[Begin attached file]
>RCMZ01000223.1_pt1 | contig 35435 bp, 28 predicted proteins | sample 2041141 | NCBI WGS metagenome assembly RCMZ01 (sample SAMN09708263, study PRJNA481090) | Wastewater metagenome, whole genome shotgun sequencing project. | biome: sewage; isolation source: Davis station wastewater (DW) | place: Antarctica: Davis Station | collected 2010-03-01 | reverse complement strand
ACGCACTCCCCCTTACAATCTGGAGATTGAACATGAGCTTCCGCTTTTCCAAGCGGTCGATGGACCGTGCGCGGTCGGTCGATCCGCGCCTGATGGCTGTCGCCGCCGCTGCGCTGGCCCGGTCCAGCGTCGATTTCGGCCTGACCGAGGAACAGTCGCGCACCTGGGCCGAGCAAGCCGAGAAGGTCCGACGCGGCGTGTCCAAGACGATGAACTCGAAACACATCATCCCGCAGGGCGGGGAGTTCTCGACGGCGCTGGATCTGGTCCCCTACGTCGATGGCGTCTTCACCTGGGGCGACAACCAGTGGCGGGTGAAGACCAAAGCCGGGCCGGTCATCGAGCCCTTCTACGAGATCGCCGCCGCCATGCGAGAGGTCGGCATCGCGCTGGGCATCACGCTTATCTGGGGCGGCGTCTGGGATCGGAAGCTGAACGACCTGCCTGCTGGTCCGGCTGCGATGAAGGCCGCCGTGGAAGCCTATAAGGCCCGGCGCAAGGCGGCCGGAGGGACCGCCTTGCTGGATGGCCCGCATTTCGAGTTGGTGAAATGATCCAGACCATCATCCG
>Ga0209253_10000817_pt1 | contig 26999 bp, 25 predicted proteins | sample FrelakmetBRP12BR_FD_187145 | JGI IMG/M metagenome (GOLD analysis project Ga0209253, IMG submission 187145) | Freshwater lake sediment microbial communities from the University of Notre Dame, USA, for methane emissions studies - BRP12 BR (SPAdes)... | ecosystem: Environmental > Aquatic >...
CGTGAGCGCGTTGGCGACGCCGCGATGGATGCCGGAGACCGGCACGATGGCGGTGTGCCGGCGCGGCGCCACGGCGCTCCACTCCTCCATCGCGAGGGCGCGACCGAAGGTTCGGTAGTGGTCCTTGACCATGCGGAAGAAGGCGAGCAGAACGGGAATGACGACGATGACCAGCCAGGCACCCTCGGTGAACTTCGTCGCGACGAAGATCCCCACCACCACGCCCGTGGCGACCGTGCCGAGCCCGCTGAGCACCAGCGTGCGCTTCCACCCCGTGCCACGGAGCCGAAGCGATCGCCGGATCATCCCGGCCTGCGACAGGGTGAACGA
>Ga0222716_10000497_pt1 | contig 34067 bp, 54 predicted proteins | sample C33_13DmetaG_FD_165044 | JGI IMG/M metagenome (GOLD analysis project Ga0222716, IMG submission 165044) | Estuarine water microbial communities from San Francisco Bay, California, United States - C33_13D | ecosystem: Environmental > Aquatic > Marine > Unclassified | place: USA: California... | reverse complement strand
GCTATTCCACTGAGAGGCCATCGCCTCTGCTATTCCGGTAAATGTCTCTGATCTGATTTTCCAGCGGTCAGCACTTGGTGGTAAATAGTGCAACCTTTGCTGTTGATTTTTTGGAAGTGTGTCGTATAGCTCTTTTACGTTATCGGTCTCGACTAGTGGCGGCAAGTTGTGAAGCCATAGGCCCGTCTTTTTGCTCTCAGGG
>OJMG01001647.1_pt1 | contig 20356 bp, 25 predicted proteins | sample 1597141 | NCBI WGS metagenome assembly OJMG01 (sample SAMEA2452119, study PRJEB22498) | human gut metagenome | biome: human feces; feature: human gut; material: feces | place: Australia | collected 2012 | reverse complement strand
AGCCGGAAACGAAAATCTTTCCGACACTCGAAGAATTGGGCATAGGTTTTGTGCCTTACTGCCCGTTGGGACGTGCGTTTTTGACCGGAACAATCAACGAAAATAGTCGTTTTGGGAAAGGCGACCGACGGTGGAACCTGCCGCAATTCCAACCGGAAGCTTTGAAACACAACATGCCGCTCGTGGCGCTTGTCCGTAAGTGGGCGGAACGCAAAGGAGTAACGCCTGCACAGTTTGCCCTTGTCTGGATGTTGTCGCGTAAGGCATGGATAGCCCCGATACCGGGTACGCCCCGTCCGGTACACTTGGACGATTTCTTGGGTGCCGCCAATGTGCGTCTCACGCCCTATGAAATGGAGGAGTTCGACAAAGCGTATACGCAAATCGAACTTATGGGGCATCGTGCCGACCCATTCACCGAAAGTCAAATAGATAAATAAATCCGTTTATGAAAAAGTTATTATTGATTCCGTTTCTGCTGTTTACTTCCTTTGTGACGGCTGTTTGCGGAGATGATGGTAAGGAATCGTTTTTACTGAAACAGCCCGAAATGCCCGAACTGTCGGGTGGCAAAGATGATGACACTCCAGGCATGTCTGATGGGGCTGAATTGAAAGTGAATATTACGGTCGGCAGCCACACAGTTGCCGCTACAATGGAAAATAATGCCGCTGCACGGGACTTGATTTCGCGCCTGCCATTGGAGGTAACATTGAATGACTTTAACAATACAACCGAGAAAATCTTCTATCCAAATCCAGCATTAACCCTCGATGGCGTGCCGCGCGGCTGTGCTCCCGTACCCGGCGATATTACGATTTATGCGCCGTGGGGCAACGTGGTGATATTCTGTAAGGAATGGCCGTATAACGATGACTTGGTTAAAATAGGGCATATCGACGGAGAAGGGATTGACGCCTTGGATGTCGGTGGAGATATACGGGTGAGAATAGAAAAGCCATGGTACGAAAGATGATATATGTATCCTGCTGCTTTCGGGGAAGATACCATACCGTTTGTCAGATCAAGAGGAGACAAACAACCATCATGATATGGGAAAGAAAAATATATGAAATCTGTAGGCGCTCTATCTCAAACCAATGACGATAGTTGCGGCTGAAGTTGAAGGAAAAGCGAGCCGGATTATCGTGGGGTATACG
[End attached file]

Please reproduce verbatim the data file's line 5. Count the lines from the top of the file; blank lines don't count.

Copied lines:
>Ga0222716_10000497_pt1 | contig 34067 bp, 54 predicted proteins | sample C33_13DmetaG_FD_165044 | JGI IMG/M metagenome (GOLD analysis project Ga0222716, IMG submission 165044) | Estuarine water microbial communities from San Francisco Bay, California, United States - C33_13D | ecosystem: Environmental > Aquatic > Marine > Unclassified | place: USA: California... | reverse complement strand